Wednesday, August 28, 2013

The Jazz Soul of Oscar Peterson

© -Steven Cerra, copyright protected; all rights reserved.

I’m not sure why, but the piano artistry of Oscar Peterson, particularly the one on display in his Verve recording – The Jazz Soul of Oscar Peterson – conjures up flights of fancy in my mind while listening to it.

His version of Dizzy Gillespie’s Con Alma [which translates to “with soul”] has always seemed to bring imagery of wild animals into focus so I thought it might be fun to develop a video montage of animals in the wild using his interpretation of this tune as a soundtrack.

After many years with guitarists Barney Kessel and Herb Ellis, Oscar had decided to bring in Ed Thigpen on drums and Edmund’s brilliant playing in all facets of the drum kit added different coloring and sonorities to the trio’s music.

Here’s more about Oscar and his career in a brief piece about him by Gene Lees, one of Oscar’s closest friends and a fellow Canadian, as excerpted from Jazz Lives: A 100 Portraits in Jazz [with photographs by John Reeves].

Oscar Emmanuel Peterson

© -Gene Lees, copyright protected; all rights reserved.

“Hank Jones has said, "Oscar Peterson is head and shoulders above any pianist alive today. Oscar is at the apex. He is the crowning ruler of all the pianists in the jazz world. No question about it." Andre Previn says emphatically, "He is the best!  When I surveyed seventy pianists on the subject of jazz piano, the close winners in the categories of personal favorite and "best" pianist were Art Tatum, Bill Evans, and Oscar Peterson. Oscar was Bill's favor­ite pianist. He is Roger Kellaway's favorite pianist. Dizzy Gillespie cites him as one of his favorite pianists to play with. Critic Leonard Feather said that if he were to be reincarnated, he would want to come back as Oscar Peterson.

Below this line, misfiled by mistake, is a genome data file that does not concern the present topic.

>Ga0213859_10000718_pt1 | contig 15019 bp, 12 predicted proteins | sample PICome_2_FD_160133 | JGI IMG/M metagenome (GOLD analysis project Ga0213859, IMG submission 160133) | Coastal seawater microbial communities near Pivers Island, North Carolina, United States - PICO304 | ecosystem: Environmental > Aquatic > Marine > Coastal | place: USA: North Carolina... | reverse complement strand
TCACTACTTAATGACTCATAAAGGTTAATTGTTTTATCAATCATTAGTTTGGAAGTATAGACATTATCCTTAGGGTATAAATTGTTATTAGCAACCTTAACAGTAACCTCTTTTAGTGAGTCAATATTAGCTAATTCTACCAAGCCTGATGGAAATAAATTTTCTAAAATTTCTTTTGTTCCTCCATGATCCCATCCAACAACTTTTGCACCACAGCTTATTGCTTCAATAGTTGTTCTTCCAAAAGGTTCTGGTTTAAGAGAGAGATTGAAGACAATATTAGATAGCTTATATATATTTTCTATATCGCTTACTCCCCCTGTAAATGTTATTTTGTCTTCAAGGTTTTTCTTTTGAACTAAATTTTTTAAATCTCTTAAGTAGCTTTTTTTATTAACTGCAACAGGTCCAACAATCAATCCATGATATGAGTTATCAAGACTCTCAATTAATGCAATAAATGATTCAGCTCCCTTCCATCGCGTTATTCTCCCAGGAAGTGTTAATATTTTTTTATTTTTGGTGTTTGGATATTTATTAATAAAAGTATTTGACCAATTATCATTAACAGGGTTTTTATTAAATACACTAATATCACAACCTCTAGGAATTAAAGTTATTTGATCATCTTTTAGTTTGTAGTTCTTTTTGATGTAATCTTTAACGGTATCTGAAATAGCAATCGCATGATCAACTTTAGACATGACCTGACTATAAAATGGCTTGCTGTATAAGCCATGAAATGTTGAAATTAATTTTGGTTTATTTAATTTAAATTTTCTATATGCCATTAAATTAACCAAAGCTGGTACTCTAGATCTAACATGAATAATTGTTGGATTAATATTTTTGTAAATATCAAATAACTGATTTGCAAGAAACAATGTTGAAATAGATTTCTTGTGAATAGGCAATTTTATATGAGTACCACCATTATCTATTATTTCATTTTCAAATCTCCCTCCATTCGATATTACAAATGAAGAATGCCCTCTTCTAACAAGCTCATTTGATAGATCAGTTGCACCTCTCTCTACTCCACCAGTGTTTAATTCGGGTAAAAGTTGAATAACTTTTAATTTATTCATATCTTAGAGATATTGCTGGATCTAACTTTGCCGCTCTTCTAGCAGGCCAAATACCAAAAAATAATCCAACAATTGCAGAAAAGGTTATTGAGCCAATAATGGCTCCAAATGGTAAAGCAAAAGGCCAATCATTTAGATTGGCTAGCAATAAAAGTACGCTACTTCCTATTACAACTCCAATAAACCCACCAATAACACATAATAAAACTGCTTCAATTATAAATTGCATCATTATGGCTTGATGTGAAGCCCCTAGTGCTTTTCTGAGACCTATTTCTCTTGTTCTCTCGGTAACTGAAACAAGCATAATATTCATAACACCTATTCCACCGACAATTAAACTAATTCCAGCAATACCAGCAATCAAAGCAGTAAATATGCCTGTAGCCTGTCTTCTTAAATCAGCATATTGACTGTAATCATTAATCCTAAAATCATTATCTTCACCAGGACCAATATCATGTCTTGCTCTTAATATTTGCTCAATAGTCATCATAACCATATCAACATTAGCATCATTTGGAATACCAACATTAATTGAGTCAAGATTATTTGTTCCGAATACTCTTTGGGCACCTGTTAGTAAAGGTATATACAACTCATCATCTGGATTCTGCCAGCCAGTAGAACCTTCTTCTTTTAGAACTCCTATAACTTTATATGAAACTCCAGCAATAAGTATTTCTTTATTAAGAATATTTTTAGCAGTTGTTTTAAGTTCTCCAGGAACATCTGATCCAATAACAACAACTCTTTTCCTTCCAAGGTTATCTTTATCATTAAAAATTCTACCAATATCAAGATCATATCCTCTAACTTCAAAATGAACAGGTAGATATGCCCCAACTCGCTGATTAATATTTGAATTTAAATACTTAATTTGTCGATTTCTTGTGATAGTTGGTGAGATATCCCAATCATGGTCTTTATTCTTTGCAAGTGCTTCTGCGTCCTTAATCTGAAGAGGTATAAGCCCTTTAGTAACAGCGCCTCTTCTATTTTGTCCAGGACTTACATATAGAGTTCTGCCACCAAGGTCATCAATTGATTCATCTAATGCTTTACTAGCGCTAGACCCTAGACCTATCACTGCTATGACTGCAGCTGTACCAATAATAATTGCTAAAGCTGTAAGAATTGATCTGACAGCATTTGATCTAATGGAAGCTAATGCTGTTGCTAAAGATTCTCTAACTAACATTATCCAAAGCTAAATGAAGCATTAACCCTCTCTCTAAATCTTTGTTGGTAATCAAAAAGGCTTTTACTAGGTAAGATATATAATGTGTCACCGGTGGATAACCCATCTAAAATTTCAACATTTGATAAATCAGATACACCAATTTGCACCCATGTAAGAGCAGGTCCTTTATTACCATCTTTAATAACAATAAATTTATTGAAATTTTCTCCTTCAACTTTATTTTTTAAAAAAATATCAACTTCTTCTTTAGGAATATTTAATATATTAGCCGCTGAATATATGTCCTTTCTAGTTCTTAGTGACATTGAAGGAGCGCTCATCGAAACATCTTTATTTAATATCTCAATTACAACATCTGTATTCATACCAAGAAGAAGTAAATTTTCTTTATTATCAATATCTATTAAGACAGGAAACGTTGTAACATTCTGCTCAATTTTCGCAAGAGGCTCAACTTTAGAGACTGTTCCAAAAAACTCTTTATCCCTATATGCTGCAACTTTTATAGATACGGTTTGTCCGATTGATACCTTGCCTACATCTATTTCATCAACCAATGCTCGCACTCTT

Peterson is the son of a Montreal rail­way porter and former ship's bos'n who taught music to his five children. One of them was his daughter Daisy, who then became Oscar's teacher. Oscar went on to study with Paul de Marky, a Hungarian pianist who had studied in Budapest with Istvan Toman, whose teacher in turn was Franz Liszt. Oscar was already well known in Canada when he burst on the rest of the world in 1949 during a Jazz at the Phil­harmonic concert at Carnegie Hall. Since then, he has been at the pinnacle of jazz piano, a virtuoso whose playing has roots in the bravura of Liszt.

Oscar has led trios since the early 1950s, played solo recitals all over the world, explored the world of electronic music, and worked extensively with young peo­ple. Now he dedicates himself more and more to composition. Oscar suffered the slings and snubs of outrageous racism in Montreal in his youth. This has led him to take a staunch public stand against racism in Canada and elsewhere. In 1973 he was invested as a Companion of the Order of Canada, and afterwards told me almost shyly, "I never thought my country would honor me this way.” It continues to do so. In 1991 he was appointed Chancellor of York University in Toronto and received a Toronto Arts Award for lifetime musical achievement. At my last count he had ten honorary doctorates in music.”

No comments:

Post a Comment

Please leave your comments here. Thank you.